By Mike Eklund
Learn more about Mike on NerdWallet’s Ask an Advisor
Your child has selected a college, and now comes the fun part: figuring out how to pay for it.
As the four-year cost of college can range from $100,000 to $280,000 per child, parents must have a plan for how to fund their children’shigher education. It’s especially important because insufficient funds isa primary reason kids drop out of school.
First, a suggestion: Manage your children’sexpectations by talkingwith them early on aboutwhat you can afford to pay for college. You don’t want your kidsto spend years imagining a certain college that you know you can’tafford even with financial aid.
There are various sources of funding that can help you pay for your children’seducation. Here we’ll look at two main ones: tax assistance and loans.Tax assistance
Many families earn too much money to qualify for need-based financial aid, but they may beeligible for tax breaks.
The American Opportunity Tax Creditis a tax break available to help you pay for up to four years of undergraduate education for yourself or your dependents. As a tax credit, the AOTC gives youa dollar-for-dollar reduction in your total tax bill. In 2016, the credit could reduce your tax bill by up to $2,500 per student.
The credit consists of 100% of the first $2,000 of qualified education expenses — tuition, fees and course materials — and 25% on the next $2,000. However, the AOTC phasesout at higher income levels — $160,000 to $180,000 for married couples filing jointly and $80,000 to $90,000 if the tax filer is single or head of household.
The Lifetime Learning Credit is geared toward paying for graduate school. It’sa $2,000 tax credit for $10,000 of expenses, but it has lower income limits than the AOTC credit — $55,000 for single filers and $110,000 for married couples filing jointly.
If your income is too high for tax credits, you may be able to give your child stock that has gained in value and eliminate up to $28,000 of capital gains by using a combination of the standard deduction, personal exemption and AOTC. It’s a complicated strategy, so I recommend working with a financial planner or tax advisor to implement it.Loan options
If your family’s college savings and any available tax credits don’t reach far enough, your children could turn tostudent loans — but they should be cautious about taking on too much debt. According to the Institute for College Access and Success, the average college student had $28,950 of debt in 2014, a 56% increase over the past 10years.
If loans become necessary, here are some options.Federal Direct Subsidized Loan
After your student fills out the Free Application for Federal Student Aid, orFASFA,and demonstrates need, the U.S. Department of Education may offer a federal direct subsidized loan, also known as a Stafford loan. With this subsidized loan, which is available to undergraduates who demonstrate financial need, the government pays the interest while your student is in college. Since interest doesn’t accrue until after graduation, he or she can accept the loan and pay it off after graduation.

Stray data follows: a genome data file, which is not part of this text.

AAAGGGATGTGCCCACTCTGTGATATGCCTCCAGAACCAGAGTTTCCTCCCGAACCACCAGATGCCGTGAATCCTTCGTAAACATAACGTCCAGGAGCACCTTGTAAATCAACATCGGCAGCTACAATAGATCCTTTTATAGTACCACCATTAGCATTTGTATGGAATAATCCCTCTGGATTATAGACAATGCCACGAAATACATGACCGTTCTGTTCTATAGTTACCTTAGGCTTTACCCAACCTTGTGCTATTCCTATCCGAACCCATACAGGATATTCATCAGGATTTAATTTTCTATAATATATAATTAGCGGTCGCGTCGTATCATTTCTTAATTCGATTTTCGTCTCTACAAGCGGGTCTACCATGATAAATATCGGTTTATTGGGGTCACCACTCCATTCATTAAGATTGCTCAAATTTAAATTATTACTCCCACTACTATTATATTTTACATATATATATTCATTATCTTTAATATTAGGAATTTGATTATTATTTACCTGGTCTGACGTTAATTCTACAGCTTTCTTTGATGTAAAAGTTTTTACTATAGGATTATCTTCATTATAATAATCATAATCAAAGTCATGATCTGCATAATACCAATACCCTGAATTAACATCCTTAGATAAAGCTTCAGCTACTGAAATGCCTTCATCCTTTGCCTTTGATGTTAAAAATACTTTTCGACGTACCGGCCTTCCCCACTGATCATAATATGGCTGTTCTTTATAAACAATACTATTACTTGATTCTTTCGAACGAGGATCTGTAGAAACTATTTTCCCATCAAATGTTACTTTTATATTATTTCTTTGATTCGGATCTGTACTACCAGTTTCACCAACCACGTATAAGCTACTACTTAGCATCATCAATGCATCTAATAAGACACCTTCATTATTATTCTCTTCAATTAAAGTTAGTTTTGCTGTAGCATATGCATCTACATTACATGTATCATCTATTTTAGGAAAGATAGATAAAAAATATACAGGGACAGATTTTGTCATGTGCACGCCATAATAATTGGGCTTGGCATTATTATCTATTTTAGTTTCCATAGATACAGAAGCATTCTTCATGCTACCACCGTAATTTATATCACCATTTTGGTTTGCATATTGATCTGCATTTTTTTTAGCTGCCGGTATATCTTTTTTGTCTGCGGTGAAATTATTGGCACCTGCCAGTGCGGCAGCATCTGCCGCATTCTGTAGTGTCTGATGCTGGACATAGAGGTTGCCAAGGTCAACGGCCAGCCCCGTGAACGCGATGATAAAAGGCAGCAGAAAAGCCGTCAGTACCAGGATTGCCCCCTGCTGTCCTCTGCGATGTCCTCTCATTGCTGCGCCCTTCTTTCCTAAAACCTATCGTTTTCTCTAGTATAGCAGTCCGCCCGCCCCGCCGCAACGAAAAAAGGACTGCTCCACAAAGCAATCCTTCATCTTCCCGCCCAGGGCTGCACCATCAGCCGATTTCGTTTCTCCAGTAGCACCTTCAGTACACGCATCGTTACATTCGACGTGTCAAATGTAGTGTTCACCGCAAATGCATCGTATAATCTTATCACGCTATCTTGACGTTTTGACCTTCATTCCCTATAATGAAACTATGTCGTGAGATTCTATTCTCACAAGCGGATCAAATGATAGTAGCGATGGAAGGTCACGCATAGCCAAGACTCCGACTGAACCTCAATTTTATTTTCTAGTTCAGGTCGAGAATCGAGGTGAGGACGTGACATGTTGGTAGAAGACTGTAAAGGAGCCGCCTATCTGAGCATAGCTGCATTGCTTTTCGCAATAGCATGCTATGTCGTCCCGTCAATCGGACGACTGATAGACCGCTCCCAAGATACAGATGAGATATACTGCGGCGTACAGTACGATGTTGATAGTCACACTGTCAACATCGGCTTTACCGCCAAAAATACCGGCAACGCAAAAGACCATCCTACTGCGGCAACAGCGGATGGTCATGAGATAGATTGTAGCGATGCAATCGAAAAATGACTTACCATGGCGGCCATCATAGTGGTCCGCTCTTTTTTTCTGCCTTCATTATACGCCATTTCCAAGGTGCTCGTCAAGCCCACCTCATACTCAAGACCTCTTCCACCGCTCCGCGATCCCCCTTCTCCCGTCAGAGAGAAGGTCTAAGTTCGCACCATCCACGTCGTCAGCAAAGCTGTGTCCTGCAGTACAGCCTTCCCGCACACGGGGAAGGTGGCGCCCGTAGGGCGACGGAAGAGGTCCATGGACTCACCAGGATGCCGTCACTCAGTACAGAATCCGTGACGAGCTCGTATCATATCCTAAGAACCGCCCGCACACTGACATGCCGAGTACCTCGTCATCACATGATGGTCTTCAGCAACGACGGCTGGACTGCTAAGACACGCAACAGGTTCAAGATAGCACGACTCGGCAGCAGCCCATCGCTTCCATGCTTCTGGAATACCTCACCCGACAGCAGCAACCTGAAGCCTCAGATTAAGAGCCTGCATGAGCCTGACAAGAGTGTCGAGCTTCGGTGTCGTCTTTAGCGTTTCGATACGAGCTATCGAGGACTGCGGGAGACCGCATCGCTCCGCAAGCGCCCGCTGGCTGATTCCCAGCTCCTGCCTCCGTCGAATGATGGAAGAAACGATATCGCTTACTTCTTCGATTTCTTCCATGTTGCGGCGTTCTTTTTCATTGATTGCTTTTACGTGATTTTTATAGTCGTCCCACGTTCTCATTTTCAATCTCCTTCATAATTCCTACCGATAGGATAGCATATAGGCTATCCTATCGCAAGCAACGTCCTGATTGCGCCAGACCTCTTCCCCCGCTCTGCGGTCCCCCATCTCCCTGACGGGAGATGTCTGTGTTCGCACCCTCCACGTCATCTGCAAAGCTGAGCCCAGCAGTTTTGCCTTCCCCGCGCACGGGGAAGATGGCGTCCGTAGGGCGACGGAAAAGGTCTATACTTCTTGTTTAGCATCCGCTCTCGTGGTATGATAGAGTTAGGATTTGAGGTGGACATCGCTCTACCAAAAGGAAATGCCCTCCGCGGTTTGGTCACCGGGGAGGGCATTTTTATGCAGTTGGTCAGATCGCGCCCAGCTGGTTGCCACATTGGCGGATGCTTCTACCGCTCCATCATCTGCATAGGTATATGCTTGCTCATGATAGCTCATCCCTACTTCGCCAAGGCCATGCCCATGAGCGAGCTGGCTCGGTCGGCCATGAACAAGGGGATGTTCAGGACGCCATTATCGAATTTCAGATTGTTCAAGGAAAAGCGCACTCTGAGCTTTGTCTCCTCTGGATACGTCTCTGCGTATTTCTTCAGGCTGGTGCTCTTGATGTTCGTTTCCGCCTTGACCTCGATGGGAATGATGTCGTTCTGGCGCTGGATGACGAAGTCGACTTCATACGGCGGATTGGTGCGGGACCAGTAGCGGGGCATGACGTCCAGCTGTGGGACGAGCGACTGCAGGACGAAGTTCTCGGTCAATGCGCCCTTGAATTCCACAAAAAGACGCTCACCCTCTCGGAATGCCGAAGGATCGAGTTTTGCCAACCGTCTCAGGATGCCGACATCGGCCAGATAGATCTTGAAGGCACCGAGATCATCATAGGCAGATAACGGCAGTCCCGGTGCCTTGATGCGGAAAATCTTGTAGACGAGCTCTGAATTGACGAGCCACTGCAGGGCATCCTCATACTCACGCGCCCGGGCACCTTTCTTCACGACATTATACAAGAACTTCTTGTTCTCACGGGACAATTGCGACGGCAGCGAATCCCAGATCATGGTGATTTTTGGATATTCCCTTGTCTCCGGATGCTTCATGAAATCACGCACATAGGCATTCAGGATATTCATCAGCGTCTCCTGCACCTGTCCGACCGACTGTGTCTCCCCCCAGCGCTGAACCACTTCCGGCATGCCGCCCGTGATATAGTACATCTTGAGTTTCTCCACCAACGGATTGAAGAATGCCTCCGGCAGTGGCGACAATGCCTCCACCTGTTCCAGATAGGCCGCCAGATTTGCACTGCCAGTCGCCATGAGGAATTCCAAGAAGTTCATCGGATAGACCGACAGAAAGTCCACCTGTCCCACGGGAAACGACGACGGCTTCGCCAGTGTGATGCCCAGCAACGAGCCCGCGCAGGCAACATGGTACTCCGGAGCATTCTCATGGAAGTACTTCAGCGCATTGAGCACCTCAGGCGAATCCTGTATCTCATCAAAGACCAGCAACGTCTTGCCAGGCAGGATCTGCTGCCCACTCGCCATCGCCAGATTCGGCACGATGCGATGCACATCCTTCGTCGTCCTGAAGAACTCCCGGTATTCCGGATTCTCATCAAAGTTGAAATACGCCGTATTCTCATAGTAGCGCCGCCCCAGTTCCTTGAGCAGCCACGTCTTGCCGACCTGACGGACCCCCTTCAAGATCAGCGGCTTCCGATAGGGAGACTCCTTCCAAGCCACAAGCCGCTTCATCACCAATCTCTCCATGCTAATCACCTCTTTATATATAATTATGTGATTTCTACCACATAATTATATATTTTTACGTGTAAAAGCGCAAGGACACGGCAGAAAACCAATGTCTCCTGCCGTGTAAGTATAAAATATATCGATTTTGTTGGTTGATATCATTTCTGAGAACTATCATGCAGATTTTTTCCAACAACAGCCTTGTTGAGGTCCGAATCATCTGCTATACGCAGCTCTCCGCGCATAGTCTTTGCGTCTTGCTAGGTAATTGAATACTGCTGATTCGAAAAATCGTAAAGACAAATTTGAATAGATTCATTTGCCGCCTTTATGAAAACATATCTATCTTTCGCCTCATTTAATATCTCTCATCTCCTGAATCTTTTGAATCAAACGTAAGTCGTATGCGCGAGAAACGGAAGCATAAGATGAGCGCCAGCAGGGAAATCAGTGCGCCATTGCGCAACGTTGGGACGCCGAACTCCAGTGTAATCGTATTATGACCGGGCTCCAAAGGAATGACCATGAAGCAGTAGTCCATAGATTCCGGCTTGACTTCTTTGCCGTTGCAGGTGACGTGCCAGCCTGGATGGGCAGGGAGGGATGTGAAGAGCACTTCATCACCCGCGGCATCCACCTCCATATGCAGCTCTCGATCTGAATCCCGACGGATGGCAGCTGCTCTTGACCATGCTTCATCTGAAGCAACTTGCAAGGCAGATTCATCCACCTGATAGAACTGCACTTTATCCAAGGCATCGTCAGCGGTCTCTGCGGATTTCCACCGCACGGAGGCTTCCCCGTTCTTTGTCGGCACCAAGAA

Loan limits are based on years in college — $3,500 in year one, $4,500 in year two and $5,500 for however many moreyears your student needsto earn an undergraduate degree.Federal Direct Unsubsidized Loan
This unsubsidized version of the Stafford loan differs in a few key ways: It’sopen to both undergraduates and graduate students, there is no requirement to demonstrate financial need, andyour student will be charged interest while he or she isin college. Theannual limit on these loans is$5,500 in year one, $6,500 in year two, and $7,500 in year three and beyond. This loan may be an option forparents and students who can’t demonstrate financial need but nonetheless require assistance to pay for school.
Another option is Parent PLUS loans, which are federal loans that youcan take out each year to cover the full cost of yourchild’s education. This can become a large additional debt burden, and payments could stretch well into your retirement years, so think carefully about whether this is the right option for you.Private Student Loans
A variety of banks and other lenders offerprivate loans,which typically carry variable interest rates, origination fees and other charges. Almost all private loans require a co-signer.
Private loans lack the flexibility of federal loans, and generally their repayment and forgiveness options aren’t as advantageous. Therefore, your family should turn to private loans onlyafter taking full advantage of other resources.
It’s important to understand your family’s options, when to use what funds and how it affects your child’s overall financial aid eligibility. Working with a qualified fee-only financial planner can help you make smart decisions.